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FSA aren’t qualified to judge us

Money Marketing of November 13 illustrates the contrast between the regulator and those it regulates – costs rise as the FSA takes case to the High Court.

Why are they spending my money to defend, as Evan Owen from the IFA Defence Union says, the indefensible

Contrast that with the article to the left – hundreds get redress after £1.1m pension fine by FSA. When one reads into the case against AWD Group, we find it is largely due to the inability of an administrative confirmation of what had been done in a practical sense. There are no corroborating facts and figures on a file somewhere and no ticks in boxes.

This paradox really has to be settled.

I do not pretend to know the facts and figures behind AWD Chase de Vere. I and many of my colleagues know of cases where IFAs have been driven out of business by the FSA’s ineptitude. Who, at the FSA, is qualified to determine whether custo-mers of AWD Chase de Vere receive good or bad advice?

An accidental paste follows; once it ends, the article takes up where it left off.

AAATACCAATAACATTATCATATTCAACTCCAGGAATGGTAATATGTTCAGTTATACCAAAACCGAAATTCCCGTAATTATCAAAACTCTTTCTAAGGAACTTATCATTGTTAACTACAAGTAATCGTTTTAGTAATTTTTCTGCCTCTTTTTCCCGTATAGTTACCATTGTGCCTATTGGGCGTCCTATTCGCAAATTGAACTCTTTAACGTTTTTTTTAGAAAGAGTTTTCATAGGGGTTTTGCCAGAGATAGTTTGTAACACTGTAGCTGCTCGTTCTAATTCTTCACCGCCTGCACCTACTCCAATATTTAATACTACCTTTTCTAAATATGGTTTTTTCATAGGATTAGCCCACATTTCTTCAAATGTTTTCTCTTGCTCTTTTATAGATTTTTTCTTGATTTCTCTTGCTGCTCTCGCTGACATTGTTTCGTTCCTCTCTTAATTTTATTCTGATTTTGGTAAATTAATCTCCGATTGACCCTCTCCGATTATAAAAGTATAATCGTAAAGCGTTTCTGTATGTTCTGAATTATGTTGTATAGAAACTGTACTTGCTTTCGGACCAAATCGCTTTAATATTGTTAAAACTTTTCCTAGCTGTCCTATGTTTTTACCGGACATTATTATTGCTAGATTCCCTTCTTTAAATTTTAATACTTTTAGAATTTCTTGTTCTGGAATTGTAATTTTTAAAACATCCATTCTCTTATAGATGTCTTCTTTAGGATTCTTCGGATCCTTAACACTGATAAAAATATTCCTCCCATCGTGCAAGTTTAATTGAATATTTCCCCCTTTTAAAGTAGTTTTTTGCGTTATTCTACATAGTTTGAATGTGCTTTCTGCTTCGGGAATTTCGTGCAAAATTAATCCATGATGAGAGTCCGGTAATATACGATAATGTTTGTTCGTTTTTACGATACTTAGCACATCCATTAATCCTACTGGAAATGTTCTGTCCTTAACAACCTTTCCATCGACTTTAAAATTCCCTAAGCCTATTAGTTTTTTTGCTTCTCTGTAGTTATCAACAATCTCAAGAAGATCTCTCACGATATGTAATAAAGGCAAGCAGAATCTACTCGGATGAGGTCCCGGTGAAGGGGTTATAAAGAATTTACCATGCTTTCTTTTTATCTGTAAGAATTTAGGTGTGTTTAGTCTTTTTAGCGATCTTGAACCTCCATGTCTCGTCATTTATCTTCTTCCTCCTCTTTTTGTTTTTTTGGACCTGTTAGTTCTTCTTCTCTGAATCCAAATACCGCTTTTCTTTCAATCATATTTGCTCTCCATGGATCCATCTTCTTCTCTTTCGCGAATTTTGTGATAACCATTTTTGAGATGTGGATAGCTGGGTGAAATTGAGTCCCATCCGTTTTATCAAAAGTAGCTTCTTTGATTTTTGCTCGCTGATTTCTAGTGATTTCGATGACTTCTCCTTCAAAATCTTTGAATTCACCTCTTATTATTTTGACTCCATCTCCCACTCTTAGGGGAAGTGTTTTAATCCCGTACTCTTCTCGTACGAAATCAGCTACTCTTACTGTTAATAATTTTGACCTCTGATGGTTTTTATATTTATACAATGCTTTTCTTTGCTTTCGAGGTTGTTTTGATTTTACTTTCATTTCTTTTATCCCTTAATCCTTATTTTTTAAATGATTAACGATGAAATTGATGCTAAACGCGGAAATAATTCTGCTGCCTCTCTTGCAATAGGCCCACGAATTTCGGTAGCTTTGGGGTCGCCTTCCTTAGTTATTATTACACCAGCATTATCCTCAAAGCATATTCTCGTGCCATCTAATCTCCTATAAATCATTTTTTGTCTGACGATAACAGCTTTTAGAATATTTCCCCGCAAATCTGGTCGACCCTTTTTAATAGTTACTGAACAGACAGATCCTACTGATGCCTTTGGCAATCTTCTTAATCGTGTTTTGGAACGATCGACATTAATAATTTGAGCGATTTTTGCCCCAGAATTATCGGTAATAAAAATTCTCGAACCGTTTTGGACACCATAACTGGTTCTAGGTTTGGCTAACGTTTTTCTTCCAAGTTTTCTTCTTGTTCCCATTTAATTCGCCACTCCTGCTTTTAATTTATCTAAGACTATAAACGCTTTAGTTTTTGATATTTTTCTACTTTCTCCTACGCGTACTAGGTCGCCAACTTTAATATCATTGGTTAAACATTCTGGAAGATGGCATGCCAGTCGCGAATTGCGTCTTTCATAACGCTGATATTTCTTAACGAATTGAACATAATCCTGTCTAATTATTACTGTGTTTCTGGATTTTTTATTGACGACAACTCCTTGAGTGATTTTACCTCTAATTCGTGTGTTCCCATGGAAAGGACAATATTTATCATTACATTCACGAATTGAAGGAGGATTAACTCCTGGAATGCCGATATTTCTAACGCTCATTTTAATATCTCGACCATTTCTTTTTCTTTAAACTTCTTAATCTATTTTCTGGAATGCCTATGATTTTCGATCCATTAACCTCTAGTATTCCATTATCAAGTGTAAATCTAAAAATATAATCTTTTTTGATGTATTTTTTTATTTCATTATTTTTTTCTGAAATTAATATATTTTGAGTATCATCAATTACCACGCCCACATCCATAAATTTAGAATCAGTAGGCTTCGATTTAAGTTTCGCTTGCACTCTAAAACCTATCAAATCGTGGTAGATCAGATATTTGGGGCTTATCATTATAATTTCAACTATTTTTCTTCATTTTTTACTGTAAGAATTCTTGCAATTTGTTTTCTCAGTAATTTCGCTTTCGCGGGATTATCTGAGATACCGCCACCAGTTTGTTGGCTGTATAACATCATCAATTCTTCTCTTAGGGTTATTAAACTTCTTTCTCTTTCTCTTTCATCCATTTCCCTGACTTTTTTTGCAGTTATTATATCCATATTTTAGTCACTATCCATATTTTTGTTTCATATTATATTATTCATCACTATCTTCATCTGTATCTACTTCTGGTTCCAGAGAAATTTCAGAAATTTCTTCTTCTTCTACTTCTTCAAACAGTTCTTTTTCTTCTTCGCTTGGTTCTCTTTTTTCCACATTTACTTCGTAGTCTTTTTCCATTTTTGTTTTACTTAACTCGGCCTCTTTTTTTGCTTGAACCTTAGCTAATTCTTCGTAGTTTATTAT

When the HR department at the FSA is asked how many FCII, ACII, APMI-qualified individuals they have on staff, the answer is – we do not have that information on our records.

Amanda Bowe, who led the RDR team, has no qualifications in the insurance industry and neither does any of her team, or experience, yet it is the FSA who have decided that experience does not count.

The fact that the banks were over-lending was known years ago and was highlighted by many and ignored by the regulator.

The only time they have ever asked me for advice or comment was when they wanted to tick a box and ignore what I had to say. As a chartered financial planner, I find that objectionable.

It is the senior managers at the FSA who should be paying for the High Court action, not practitioners and the industry as a whole. It is they who should be paying for the problems that have occurred in the banking system.

There is a revolution coming on because the FSA cannot keep dipping their hands into our pockets. It is about time that somebody in the regulatory system realised that all of us on the outside are qualified by examination while few on the inside appear to be.

We started a sales-orientated study group 25 years ago and had its 100th meeting on December 9. Two-thirds of the members are chartered financial planners. We take our job seriously and it is about time the regulator did the same.

Terence O’Halloran

Chartered financial planner


Libor nears 3%

Three-month Libor has continued to drop closer to 3 per cent.


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